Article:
The Prophetic History of Christendom
As Seen in the Seven Churches of Asia - Revelation 2 and 3
"The Revelation of Jesus Christ, which God gave unto Him, to show unto His servants things which must shortly come to pass; and He sent and signified it by His angel unto His servant John" (Rev.1:1). This verse shows us that the whole book of Revelation deals with things which must shortly come to pass; that is, it is of a prophetic character regarding future things. The subject of the messages to the seven churches of Asia, which shall be before us in these studies, is prophetical in character as well as historical. We have not only an historical account of conditions that existed in these seven churches at the time when the apostle John was given this vision and these messages, but a prophetical picture of the history of the professing Church, or Christendom, from the apostolic times down to the end. This will be before us in detail later.
"I John. was in the Spirit on the Lord's day, and heard behind me a great voice, as of a trumpet, saying, I am Alpha and Omega, the first and the last: and, What thou seest, write in a book, and send it unto the seven churches which are in Asia; unto Ephesus, and unto Smyrna, and unto Pergamos, and unto Thyatira, and unto Sardis, and unto Philadelphia, and unto Laodicea. And I turned to see the voice that spake with me. And being turned, I saw seven golden candlesticks" (Rev. 1:9-12).
The Church as a Candlestick
Here in Revelation we have the church or assemblies symbolized as candlesticks or as "golden lamps" (N.Tn). "The seven candle-sticks which thou sawest are the seven churches" (Rev.1:20). This means that the Church is regarded by the Lord as a vessel of testimony bearing light in this dark world. That is what the Church and every believer should be, a light in this world. The Lord said. "Ye are the light of the world. . Let your light so shine before men" (Matt.5:14-16). This is a privilege and a responsibility and the Lord addresses the Church in its responsibility to bear light and testimony for Himself. He has something to say to each of the seven assemblies in this respect and to all of us today as well.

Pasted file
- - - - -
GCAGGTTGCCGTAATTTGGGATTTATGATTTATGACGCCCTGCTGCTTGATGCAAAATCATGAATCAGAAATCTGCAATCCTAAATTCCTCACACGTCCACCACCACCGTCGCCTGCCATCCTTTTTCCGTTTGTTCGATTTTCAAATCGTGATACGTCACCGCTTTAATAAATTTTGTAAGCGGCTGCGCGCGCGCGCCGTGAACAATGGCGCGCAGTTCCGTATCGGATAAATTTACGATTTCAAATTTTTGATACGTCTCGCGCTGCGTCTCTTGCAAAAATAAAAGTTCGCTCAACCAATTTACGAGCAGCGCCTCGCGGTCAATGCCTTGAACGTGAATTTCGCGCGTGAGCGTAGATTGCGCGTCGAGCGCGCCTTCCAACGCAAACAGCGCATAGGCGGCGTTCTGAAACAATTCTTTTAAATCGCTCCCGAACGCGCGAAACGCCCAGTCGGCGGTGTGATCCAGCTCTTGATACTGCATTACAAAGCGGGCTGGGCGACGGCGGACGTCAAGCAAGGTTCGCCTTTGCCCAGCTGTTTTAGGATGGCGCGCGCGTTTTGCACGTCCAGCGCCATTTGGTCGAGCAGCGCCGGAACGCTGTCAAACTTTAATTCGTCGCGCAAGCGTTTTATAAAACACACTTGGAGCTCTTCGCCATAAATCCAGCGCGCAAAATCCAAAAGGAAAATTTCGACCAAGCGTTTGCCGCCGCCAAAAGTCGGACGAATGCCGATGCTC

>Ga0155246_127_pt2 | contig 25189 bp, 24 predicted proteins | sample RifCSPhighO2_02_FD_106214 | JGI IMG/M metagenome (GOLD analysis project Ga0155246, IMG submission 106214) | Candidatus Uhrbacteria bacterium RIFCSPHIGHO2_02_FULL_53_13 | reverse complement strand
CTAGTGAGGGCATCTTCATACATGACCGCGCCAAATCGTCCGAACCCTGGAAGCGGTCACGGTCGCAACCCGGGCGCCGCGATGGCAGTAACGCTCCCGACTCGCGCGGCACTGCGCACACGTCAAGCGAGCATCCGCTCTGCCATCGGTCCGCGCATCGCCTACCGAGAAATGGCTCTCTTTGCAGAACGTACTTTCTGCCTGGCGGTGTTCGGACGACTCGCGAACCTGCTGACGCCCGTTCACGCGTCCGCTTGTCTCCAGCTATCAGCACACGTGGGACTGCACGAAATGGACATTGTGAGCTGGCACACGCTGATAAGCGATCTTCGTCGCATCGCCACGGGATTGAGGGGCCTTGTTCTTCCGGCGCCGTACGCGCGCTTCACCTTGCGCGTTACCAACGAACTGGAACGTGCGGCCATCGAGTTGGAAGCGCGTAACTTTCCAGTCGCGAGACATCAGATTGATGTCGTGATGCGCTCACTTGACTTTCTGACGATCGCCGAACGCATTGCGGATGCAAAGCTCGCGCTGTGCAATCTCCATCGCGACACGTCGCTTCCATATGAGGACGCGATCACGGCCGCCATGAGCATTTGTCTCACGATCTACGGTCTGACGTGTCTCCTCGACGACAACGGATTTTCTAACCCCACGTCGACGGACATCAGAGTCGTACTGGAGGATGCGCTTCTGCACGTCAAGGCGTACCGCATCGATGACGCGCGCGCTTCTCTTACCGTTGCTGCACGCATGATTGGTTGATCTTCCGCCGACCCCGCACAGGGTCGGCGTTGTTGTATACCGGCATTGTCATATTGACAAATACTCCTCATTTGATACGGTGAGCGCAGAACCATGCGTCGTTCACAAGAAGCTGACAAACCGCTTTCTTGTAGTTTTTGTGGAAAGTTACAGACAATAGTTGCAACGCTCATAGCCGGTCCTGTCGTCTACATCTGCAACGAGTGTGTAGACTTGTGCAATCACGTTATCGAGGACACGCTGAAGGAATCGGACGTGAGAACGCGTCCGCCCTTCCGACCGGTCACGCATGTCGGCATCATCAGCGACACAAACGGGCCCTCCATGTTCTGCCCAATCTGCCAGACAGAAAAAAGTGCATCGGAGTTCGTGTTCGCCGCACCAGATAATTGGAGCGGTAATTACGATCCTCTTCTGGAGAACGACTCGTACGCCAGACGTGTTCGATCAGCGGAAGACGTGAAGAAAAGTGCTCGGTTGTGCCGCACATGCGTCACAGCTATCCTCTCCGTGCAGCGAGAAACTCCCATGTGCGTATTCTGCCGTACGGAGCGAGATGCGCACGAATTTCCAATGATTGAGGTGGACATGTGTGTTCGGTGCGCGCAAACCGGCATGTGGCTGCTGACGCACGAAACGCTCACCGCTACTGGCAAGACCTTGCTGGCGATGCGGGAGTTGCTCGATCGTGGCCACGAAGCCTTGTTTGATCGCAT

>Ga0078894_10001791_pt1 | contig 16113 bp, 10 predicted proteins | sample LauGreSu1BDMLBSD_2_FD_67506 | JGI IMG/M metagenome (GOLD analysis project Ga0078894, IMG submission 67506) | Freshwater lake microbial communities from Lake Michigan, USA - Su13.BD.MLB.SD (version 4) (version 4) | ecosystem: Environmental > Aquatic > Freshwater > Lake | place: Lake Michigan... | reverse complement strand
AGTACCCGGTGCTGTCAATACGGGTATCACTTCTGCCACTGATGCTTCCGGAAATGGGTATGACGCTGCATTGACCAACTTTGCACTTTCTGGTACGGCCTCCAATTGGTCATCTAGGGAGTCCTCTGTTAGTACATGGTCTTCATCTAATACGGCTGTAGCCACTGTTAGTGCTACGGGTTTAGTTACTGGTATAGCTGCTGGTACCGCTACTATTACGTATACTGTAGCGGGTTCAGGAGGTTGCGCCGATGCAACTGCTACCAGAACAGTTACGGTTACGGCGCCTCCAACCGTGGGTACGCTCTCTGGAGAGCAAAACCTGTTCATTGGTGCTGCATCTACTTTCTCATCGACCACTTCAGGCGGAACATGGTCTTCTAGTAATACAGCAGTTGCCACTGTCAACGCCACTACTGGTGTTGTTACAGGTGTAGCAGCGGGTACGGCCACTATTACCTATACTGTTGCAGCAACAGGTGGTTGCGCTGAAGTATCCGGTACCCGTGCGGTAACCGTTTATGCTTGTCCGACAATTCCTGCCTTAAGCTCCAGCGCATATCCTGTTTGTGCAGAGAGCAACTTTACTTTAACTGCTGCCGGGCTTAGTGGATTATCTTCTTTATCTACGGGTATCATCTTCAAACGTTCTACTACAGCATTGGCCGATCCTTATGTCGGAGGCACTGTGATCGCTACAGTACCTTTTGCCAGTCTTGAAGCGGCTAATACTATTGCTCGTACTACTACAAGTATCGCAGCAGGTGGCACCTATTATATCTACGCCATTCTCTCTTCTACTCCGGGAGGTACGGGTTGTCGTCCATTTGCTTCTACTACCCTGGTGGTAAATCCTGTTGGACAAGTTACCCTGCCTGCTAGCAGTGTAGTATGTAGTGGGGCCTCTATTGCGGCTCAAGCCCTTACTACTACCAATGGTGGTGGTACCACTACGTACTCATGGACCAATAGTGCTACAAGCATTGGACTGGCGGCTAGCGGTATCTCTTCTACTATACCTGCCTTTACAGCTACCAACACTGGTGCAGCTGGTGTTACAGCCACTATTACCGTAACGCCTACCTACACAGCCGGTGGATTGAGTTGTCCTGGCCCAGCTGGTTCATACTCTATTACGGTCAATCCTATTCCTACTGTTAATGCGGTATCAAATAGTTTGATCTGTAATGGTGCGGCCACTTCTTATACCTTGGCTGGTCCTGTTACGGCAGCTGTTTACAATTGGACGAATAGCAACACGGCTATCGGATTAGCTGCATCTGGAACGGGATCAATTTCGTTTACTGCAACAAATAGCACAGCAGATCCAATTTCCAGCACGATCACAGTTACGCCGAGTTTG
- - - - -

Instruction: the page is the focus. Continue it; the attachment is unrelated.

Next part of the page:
The Lord in the Midst of the Candlesticks
"And in the midst of the seven candlesticks one like unto the Son of man, clothed with a garment down to the foot, and girt about the paps with a golden girdle. His head and his hairs were white like wool, as white as snow: and his eyes were as a flame of fire; and his feet like unto fine brass, as if they burned in a furnace; and his voice as the sound of many waters. And he had in his right hand seven stars: and out of his mouth went a sharp two-edged sword: and his countenance was as the sun shineth in his strength" (Rev.1:13-16).
This is the vision that John saw of the Lord Jesus, the Son of Man, standing in the midst of the seven golden candlesticks. Here we have the Lord in a special character and it is important that, before we take up the subject of the addresses to the seven churches, we consider Him in this special character. As we consider this seven-fold description of the Lord which we have just read, we can readily see that it is not the Lord Jesus as the bridegroom loving His Church that is before us. He is not before us in His character as the great High Priest either. He is seen here in the long judicial robes and garments of a judge that is beholding all that is going on in His Assembly.
It is a solemn thought for us as believers to realize that we have to do with the Lord, not only as the Head of the Church, or as our beloved Bridegroom, but as our Judge to whom we must give an account. The vision of the Lord here is something like the thought expressed in James 5:9, "Behold, the judge standeth before the door." He sees all that is going on and sends a message to each of the Assemblies regarding what He beholds among them.